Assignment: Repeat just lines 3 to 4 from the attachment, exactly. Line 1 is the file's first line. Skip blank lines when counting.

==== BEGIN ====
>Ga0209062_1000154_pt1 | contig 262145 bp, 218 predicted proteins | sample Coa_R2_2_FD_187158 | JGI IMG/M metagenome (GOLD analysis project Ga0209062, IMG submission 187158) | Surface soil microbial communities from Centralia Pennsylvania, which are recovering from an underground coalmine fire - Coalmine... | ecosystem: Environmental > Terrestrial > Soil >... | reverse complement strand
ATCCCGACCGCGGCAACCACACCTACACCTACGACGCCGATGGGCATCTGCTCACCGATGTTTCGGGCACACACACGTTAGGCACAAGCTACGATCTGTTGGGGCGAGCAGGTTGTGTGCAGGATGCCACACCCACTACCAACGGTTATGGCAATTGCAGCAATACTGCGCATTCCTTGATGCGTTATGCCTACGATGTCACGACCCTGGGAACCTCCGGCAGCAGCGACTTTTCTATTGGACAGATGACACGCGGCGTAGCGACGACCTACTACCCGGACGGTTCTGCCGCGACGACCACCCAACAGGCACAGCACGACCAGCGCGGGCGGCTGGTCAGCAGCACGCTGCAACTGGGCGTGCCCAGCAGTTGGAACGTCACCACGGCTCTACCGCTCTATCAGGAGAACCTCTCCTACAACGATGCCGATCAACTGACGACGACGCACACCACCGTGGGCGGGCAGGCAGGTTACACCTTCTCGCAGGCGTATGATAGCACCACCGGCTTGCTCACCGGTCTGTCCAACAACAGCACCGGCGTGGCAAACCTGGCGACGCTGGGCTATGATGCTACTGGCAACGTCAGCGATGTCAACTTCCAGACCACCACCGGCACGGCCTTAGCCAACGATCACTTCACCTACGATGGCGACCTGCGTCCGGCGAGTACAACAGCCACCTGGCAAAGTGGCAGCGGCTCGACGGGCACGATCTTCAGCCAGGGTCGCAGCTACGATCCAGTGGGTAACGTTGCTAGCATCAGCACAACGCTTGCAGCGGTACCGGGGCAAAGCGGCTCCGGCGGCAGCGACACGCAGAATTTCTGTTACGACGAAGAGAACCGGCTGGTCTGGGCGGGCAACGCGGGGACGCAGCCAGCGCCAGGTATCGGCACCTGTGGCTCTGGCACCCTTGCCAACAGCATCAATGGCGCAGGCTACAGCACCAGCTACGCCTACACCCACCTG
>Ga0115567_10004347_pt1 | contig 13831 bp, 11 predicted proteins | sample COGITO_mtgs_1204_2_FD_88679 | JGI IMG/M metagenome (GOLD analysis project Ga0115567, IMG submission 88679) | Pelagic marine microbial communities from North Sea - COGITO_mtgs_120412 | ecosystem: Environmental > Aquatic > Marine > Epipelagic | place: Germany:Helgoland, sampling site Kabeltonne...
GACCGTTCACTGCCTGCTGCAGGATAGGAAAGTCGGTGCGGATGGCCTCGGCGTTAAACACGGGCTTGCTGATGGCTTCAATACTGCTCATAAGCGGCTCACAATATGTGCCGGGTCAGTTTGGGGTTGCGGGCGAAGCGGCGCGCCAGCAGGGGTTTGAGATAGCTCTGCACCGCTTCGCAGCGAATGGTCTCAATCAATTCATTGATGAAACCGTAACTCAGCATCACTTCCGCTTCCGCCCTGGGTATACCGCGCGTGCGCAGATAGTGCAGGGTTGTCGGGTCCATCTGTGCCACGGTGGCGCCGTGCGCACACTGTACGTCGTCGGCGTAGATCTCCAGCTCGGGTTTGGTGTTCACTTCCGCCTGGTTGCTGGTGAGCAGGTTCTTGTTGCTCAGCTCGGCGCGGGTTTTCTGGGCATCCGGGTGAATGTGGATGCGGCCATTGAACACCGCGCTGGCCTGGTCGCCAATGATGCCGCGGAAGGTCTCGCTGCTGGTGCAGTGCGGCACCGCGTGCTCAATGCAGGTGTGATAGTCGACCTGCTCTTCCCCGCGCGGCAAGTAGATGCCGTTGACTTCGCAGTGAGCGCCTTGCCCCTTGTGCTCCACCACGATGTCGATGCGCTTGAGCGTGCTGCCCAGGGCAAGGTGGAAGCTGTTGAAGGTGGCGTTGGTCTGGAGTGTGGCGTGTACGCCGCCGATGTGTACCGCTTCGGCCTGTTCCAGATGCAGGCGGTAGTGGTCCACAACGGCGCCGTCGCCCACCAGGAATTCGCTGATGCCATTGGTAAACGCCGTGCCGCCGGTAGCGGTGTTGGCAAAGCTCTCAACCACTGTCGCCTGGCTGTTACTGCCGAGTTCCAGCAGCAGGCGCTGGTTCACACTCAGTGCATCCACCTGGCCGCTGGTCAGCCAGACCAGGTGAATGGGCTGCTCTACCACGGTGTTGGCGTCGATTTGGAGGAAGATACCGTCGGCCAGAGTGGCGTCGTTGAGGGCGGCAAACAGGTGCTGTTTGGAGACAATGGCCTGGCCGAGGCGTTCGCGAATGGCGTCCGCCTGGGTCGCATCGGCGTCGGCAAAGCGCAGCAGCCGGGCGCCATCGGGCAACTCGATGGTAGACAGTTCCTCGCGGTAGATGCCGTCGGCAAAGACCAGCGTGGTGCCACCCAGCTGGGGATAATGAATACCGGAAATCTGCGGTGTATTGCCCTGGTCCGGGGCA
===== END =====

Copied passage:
>Ga0115567_10004347_pt1 | contig 13831 bp, 11 predicted proteins | sample COGITO_mtgs_1204_2_FD_88679 | JGI IMG/M metagenome (GOLD analysis project Ga0115567, IMG submission 88679) | Pelagic marine microbial communities from North Sea - COGITO_mtgs_120412 | ecosystem: Environmental > Aquatic > Marine > Epipelagic | place: Germany:Helgoland, sampling site Kabeltonne...
GACCGTTCACTGCCTGCTGCAGGATAGGAAAGTCGGTGCGGATGGCCTCGGCGTTAAACACGGGCTTGCTGATGGCTTCAATACTGCTCATAAGCGGCTCACAATATGTGCCGGGTCAGTTTGGGGTTGCGGGCGAAGCGGCGCGCCAGCAGGGGTTTGAGATAGCTCTGCACCGCTTCGCAGCGAATGGTCTCAATCAATTCATTGATGAAACCGTAACTCAGCATCACTTCCGCTTCCGCCCTGGGTATACCGCGCGTGCGCAGATAGTGCAGGGTTGTCGGGTCCATCTGTGCCACGGTGGCGCCGTGCGCACACTGTACGTCGTCGGCGTAGATCTCCAGCTCGGGTTTGGTGTTCACTTCCGCCTGGTTGCTGGTGAGCAGGTTCTTGTTGCTCAGCTCGGCGCGGGTTTTCTGGGCATCCGGGTGAATGTGGATGCGGCCATTGAACACCGCGCTGGCCTGGTCGCCAATGATGCCGCGGAAGGTCTCGCTGCTGGTGCAGTGCGGCACCGCGTGCTCAATGCAGGTGTGATAGTCGACCTGCTCTTCCCCGCGCGGCAAGTAGATGCCGTTGACTTCGCAGTGAGCGCCTTGCCCCTTGTGCTCCACCACGATGTCGATGCGCTTGAGCGTGCTGCCCAGGGCAAGGTGGAAGCTGTTGAAGGTGGCGTTGGTCTGGAGTGTGGCGTGTACGCCGCCGATGTGTACCGCTTCGGCCTGTTCCAGATGCAGGCGGTAGTGGTCCACAACGGCGCCGTCGCCCACCAGGAATTCGCTGATGCCATTGGTAAACGCCGTGCCGCCGGTAGCGGTGTTGGCAAAGCTCTCAACCACTGTCGCCTGGCTGTTACTGCCGAGTTCCAGCAGCAGGCGCTGGTTCACACTCAGTGCATCCACCTGGCCGCTGGTCAGCCAGACCAGGTGAATGGGCTGCTCTACCACGGTGTTGGCGTCGATTTGGAGGAAGATACCGTCGGCCAGAGTGGCGTCGTTGAGGGCGGCAAACAGGTGCTGTTTGGAGACAATGGCCTGGCCGAGGCGTTCGCGAATGGCGTCCGCCTGGGTCGCATCGGCGTCGGCAAAGCGCAGCAGCCGGGCGCCATCGGGCAACTCGATGGTAGACAGTTCCTCGCGGTAGATGCCGTCGGCAAAGACCAGCGTGGTGCCACCCAGCTGGGGATAATGAATACCGGAAATCTGCGGTGTATTGCCCTGGTCCGGGGCA